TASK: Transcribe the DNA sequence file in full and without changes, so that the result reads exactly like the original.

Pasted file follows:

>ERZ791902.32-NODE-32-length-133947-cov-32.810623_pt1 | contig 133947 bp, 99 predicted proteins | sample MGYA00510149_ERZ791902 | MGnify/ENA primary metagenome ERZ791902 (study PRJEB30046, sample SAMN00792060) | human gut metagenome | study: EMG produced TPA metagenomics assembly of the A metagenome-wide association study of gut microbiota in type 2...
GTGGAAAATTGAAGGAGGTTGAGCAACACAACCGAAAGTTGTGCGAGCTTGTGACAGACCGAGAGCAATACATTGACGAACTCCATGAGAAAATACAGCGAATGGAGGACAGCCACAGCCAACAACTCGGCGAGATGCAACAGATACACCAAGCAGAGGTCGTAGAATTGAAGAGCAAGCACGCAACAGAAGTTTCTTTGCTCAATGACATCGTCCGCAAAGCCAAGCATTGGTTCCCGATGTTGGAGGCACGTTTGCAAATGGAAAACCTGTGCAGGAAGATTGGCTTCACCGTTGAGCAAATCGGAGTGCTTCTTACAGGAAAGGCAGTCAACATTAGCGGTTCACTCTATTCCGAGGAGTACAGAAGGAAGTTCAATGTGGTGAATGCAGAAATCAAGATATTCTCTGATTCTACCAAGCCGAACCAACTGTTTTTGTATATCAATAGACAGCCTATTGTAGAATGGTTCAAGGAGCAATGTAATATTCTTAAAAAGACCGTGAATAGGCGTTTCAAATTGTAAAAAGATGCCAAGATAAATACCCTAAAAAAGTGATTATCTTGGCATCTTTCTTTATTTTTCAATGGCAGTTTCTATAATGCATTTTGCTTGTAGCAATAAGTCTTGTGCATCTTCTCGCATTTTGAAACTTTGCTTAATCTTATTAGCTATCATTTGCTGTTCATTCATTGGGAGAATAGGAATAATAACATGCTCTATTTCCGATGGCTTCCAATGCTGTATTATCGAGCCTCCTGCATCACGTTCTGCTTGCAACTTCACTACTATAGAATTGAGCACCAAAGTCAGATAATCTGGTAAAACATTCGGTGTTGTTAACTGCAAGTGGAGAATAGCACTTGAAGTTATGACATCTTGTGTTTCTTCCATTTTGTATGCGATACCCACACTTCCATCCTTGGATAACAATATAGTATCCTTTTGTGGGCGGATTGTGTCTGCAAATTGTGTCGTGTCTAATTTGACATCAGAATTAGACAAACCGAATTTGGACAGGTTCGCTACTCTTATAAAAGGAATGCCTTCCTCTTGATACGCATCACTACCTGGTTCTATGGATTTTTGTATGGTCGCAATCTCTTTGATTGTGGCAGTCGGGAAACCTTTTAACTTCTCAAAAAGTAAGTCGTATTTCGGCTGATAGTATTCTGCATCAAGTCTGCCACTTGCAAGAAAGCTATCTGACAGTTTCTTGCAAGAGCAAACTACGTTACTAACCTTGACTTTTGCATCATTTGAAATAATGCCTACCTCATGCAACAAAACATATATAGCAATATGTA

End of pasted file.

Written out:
>ERZ791902.32-NODE-32-length-133947-cov-32.810623_pt1 | contig 133947 bp, 99 predicted proteins | sample MGYA00510149_ERZ791902 | MGnify/ENA primary metagenome ERZ791902 (study PRJEB30046, sample SAMN00792060) | human gut metagenome | study: EMG produced TPA metagenomics assembly of the A metagenome-wide association study of gut microbiota in type 2...
GTGGAAAATTGAAGGAGGTTGAGCAACACAACCGAAAGTTGTGCGAGCTTGTGACAGACCGAGAGCAATACATTGACGAACTCCATGAGAAAATACAGCGAATGGAGGACAGCCACAGCCAACAACTCGGCGAGATGCAACAGATACACCAAGCAGAGGTCGTAGAATTGAAGAGCAAGCACGCAACAGAAGTTTCTTTGCTCAATGACATCGTCCGCAAAGCCAAGCATTGGTTCCCGATGTTGGAGGCACGTTTGCAAATGGAAAACCTGTGCAGGAAGATTGGCTTCACCGTTGAGCAAATCGGAGTGCTTCTTACAGGAAAGGCAGTCAACATTAGCGGTTCACTCTATTCCGAGGAGTACAGAAGGAAGTTCAATGTGGTGAATGCAGAAATCAAGATATTCTCTGATTCTACCAAGCCGAACCAACTGTTTTTGTATATCAATAGACAGCCTATTGTAGAATGGTTCAAGGAGCAATGTAATATTCTTAAAAAGACCGTGAATAGGCGTTTCAAATTGTAAAAAGATGCCAAGATAAATACCCTAAAAAAGTGATTATCTTGGCATCTTTCTTTATTTTTCAATGGCAGTTTCTATAATGCATTTTGCTTGTAGCAATAAGTCTTGTGCATCTTCTCGCATTTTGAAACTTTGCTTAATCTTATTAGCTATCATTTGCTGTTCATTCATTGGGAGAATAGGAATAATAACATGCTCTATTTCCGATGGCTTCCAATGCTGTATTATCGAGCCTCCTGCATCACGTTCTGCTTGCAACTTCACTACTATAGAATTGAGCACCAAAGTCAGATAATCTGGTAAAACATTCGGTGTTGTTAACTGCAAGTGGAGAATAGCACTTGAAGTTATGACATCTTGTGTTTCTTCCATTTTGTATGCGATACCCACACTTCCATCCTTGGATAACAATATAGTATCCTTTTGTGGGCGGATTGTGTCTGCAAATTGTGTCGTGTCTAATTTGACATCAGAATTAGACAAACCGAATTTGGACAGGTTCGCTACTCTTATAAAAGGAATGCCTTCCTCTTGATACGCATCACTACCTGGTTCTATGGATTTTTGTATGGTCGCAATCTCTTTGATTGTGGCAGTCGGGAAACCTTTTAACTTCTCAAAAAGTAAGTCGTATTTCGGCTGATAGTATTCTGCATCAAGTCTGCCACTTGCAAGAAAGCTATCTGACAGTTTCTTGCAAGAGCAAACTACGTTACTAACCTTGACTTTTGCATCATTTGAAATAATGCCTACCTCATGCAACAAAACATATATAGCAATATGTA